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Telecommunications company accused of not protecting account against unauthorized access

PIPEDA Case Summary #2003-137

[Principle 4.7 of Schedule 1]

Complaint

An individual complained when her estranged spouse accessed her cellular phone account on the Internet, without her permission.

Summary of Investigation

The complainant's cell phone account was protected by two passwords and contained a notation that her husband was not to have access to the account. She had never used the Internet to retrieve her account information, preferring to use the telephone instead. Her husband, however, accessed her account via the Internet and printed copies of the account activity. He had access to the complainant's home, and she had reason to believe that he had read her account statement and used it to gain access electronically to her account.

The company confirmed that it was possible to establish Internet access by using information that appears on the account statement. The client would have to create a customer profile, which required the name of the client, the client number, postal code, and either the personal identification number (PIN) used for telephone access or the amount of the last bill. With the exception of the PIN, which the complainant had never shared with her husband, all of this information was available on the account statement.

The investigation confirmed that it is impossible to create a profile without having the required information to verify one's identity as a customer. Since the husband had access to the complainant's home, he had access to all of the personal identifiers required to impersonate her.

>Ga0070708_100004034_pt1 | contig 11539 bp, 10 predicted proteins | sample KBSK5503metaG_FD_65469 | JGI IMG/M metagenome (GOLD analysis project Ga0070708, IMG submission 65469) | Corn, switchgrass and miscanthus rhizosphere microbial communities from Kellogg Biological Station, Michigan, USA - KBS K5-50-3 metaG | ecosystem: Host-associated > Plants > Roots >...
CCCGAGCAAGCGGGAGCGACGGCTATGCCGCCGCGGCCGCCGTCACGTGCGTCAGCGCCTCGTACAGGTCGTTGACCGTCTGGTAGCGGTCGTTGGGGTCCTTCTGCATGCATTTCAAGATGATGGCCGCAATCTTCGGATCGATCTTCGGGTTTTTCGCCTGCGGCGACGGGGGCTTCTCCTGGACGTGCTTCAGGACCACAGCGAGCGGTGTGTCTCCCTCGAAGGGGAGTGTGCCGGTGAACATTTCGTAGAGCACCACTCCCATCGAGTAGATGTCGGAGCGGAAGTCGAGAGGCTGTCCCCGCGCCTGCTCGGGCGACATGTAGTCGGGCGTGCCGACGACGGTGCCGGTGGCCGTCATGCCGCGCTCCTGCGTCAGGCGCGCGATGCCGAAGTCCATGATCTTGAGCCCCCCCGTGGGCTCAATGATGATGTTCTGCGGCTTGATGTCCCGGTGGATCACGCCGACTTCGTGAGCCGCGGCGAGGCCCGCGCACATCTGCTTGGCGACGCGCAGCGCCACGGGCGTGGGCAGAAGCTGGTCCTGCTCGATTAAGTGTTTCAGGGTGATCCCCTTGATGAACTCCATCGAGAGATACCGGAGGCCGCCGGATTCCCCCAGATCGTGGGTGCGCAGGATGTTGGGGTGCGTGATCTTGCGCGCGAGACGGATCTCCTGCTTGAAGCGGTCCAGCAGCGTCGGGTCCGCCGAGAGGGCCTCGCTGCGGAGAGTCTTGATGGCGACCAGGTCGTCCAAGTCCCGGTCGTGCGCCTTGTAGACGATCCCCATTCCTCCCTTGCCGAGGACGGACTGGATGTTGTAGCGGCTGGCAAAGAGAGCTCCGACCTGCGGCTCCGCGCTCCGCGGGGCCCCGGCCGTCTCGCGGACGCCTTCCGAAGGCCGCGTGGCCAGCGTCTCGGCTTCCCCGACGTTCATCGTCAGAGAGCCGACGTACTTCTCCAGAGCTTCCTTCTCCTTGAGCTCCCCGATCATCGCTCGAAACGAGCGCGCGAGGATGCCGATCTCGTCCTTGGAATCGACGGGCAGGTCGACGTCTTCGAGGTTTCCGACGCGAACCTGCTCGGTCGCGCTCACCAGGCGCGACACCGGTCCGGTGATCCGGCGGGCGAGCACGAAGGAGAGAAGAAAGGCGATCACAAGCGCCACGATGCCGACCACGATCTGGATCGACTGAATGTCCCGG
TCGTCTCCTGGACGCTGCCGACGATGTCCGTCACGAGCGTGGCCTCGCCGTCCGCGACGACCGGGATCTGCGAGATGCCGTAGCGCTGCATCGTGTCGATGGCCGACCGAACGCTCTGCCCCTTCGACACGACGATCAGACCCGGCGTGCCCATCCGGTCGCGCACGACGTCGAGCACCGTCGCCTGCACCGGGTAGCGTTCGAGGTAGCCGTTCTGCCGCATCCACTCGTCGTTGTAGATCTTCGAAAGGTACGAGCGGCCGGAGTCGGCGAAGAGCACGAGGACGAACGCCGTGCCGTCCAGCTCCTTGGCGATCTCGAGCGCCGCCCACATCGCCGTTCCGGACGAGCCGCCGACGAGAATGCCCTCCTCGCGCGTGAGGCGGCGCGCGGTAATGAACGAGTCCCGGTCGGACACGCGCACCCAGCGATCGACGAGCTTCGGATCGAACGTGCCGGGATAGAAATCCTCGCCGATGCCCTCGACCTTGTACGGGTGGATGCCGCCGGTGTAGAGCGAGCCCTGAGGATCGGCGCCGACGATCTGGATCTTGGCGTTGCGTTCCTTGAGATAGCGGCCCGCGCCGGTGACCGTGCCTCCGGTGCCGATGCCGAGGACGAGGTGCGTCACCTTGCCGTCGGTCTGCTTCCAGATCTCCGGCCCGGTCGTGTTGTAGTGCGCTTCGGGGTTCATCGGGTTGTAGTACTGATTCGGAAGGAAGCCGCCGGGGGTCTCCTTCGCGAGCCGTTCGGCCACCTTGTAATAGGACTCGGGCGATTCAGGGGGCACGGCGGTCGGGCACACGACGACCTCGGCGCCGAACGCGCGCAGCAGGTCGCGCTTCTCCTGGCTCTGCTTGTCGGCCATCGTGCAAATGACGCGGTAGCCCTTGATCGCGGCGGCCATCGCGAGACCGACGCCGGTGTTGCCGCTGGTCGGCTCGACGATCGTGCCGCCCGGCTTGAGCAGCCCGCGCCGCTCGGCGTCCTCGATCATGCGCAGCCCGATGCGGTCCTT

When informed of what happened, the company gave the complainant a new account, which is protected and contains a notation that the husband should not have access to any information.

Commissioner's Findings

Issued March 6, 2003

Jurisdiction: As of January 1, 2001, the Personal Information Protection and Electronic Documents Act (the Act) applies to any federal work, undertaking, or business. The Commissioner had jurisdiction in this case because a telecommunications company is a federal work, undertaking, or business as defined in the Act.

Application: Principle 4.7 states that personal information shall be protected by security safeguards appropriate to the sensitivity of the information.

While the Commissioner agreed that the husband likely used the statement to access the account and that an organization is responsible for protecting personal information against unauthorized access, he did not think the company could have done anything more to prevent a situation in which a husband impersonated his wife to gain access to her account. He was satisfied that, under normal circumstances, the only way that Internet access for the cellular account could be established was by providing account information that typically only the client and the company would know. He therefore found that the company had met its obligations under Principle 4.7.

The Commissioner concluded that the complaint was not well-founded.

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